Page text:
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Principles of Thermal Ecology: Temperature, Energy, and Life$
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Andrew Clarke

Print publication date: 2017

Print ISBN-13: 9780199551668

Published to Oxford Scholarship Online: October 2017

DOI: 10.1093/oso/9780199551668.001.0001

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PRINTED FROM OXFORD SCHOLARSHIP ONLINE (oxford.universitypressscholarship.com). (c) Copyright Oxford University Press, 2022. All Rights Reserved. An individual user may print out a PDF of a single chapter of a monograph in OSO for personal use.date: 06 July 2022

Metabolism

Metabolism

Chapter:
(p.163) Chapter 8 Metabolism
Source:
Principles of Thermal Ecology: Temperature, Energy, and Life
Author(s):

Andrew Clarke

Publisher:
Oxford University Press
DOI:10.1093/oso/9780199551668.003.0008

Metabolism is driven by redox reactions, in which part of the difference in potential energy between the electron donor and acceptor is used by the organism for its life processes (with the remainder being dissipated as heat). The key process is intermediary metabolism, by which the energy stored in reserves (glycogen, starch, lipid, protein) is transferred to ATP. In aerobic respiration the electrons released from reserves are passed to oxygen, which is thereby reduced to water. Not all ATP regeneration involves oxygen as the final electron acceptor, and not all oxygen is used for ATP regeneration, but oxygen consumption is often the simplest and most practical way to measure the rate of intermediary metabolism and the errors in doing so are believed to be small. The costs of existence, as estimated by resting metabolism, represent only a part (~ 25%) of the daily energy expenditure of organisms. The costs of the organism’s ecology (growth, reproduction, movement and so on) are additional to existence costs. Resting metabolic rate increases with cell temperature, indicating that it costs more energy to maintain a warm cell than it does a cool or cold cell. The temperature sensitivity of resting metabolism is highly conserved across organisms.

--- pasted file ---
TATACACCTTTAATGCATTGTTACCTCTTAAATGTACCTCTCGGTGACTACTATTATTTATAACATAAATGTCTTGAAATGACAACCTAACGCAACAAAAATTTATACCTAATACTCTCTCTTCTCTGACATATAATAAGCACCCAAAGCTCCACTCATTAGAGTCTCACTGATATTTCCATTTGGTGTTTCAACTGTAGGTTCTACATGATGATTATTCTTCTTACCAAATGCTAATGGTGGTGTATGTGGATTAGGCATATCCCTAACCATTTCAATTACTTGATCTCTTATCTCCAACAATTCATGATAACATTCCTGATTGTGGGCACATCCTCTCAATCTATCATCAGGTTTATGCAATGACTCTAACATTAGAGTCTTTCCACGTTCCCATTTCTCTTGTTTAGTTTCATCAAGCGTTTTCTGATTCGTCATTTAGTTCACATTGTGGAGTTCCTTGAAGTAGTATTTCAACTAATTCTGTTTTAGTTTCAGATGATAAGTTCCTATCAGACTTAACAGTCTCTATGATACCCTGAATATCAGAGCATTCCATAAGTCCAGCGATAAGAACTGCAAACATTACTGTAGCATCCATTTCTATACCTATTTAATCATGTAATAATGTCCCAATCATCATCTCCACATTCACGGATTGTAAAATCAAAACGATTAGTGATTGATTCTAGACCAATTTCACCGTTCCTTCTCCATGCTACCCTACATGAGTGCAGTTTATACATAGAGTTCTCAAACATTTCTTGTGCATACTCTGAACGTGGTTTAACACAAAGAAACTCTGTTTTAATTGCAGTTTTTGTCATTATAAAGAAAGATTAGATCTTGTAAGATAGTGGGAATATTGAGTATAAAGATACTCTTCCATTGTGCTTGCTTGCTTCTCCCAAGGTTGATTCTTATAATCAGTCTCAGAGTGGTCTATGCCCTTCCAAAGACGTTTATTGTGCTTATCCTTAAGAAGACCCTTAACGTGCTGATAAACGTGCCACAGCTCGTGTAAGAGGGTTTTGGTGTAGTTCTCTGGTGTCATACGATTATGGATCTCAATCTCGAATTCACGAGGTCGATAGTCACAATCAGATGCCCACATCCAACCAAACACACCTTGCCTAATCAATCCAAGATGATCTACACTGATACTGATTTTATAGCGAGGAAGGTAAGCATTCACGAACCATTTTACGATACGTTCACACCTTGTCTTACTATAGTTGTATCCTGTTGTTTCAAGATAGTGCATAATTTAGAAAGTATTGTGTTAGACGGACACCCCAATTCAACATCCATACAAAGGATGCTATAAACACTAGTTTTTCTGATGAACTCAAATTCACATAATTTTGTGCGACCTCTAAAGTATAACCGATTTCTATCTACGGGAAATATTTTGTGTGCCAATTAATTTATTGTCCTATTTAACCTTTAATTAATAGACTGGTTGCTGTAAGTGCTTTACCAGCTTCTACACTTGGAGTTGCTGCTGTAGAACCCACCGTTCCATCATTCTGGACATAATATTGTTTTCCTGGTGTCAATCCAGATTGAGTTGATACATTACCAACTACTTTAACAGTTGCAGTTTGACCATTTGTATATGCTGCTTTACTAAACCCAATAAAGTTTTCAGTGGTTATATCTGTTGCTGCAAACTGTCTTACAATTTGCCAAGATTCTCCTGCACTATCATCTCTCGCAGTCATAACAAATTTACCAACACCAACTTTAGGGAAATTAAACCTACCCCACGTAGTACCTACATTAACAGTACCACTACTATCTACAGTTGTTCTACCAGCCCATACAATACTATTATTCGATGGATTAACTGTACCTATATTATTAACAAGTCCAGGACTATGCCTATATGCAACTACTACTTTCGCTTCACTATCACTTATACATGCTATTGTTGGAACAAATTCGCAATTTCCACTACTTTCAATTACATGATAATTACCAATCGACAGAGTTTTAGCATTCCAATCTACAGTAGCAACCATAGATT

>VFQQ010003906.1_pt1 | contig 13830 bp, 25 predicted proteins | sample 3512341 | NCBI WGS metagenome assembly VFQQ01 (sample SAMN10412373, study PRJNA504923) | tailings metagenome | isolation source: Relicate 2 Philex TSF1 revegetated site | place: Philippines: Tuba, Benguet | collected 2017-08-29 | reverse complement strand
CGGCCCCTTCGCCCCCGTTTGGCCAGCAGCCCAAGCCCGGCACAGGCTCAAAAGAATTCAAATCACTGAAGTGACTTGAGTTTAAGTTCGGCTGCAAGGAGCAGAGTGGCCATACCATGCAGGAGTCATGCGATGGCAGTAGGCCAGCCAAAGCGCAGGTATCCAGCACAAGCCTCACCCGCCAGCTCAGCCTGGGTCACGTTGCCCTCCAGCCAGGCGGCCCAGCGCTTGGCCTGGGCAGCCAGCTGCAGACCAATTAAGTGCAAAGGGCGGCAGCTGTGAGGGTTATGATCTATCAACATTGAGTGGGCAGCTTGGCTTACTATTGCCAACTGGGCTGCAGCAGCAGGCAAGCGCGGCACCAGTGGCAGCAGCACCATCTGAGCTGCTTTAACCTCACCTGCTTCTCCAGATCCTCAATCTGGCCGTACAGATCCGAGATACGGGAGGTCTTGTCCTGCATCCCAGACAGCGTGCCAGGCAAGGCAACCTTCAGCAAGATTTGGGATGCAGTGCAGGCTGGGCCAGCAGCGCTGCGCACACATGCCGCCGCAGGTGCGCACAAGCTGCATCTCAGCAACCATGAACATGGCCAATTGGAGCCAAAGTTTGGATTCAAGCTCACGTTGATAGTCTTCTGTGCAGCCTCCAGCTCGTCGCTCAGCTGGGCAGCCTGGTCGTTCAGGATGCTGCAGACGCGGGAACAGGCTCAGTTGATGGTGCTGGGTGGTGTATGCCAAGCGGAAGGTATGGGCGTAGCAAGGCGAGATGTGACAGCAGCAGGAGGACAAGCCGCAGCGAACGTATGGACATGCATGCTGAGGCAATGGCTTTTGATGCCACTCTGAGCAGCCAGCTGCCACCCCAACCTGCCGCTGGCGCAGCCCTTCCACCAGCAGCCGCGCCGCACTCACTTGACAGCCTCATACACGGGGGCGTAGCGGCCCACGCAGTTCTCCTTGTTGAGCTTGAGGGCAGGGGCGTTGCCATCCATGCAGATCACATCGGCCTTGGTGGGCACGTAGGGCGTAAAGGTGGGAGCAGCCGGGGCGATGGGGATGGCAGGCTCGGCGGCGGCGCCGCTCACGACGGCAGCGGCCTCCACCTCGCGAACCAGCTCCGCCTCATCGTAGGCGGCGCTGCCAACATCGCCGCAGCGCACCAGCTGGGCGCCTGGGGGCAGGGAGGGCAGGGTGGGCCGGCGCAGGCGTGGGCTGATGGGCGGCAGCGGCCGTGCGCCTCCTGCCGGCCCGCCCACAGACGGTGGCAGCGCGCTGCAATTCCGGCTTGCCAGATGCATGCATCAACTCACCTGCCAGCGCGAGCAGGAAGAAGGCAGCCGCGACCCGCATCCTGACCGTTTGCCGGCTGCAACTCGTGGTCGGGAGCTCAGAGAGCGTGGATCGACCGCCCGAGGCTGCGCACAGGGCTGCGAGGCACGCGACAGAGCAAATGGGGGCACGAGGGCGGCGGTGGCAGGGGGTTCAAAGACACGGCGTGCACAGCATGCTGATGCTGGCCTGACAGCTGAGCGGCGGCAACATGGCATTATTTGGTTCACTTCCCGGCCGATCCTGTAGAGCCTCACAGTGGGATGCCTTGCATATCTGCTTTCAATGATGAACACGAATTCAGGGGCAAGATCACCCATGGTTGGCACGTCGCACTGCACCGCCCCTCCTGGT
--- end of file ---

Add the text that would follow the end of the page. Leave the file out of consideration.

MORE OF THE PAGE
Keywords:   ATP, Cost of existence, Electron, Intermediary metabolism, Proton gradient, Oxygen consumption, Redox reaction, Respiration, Temperature

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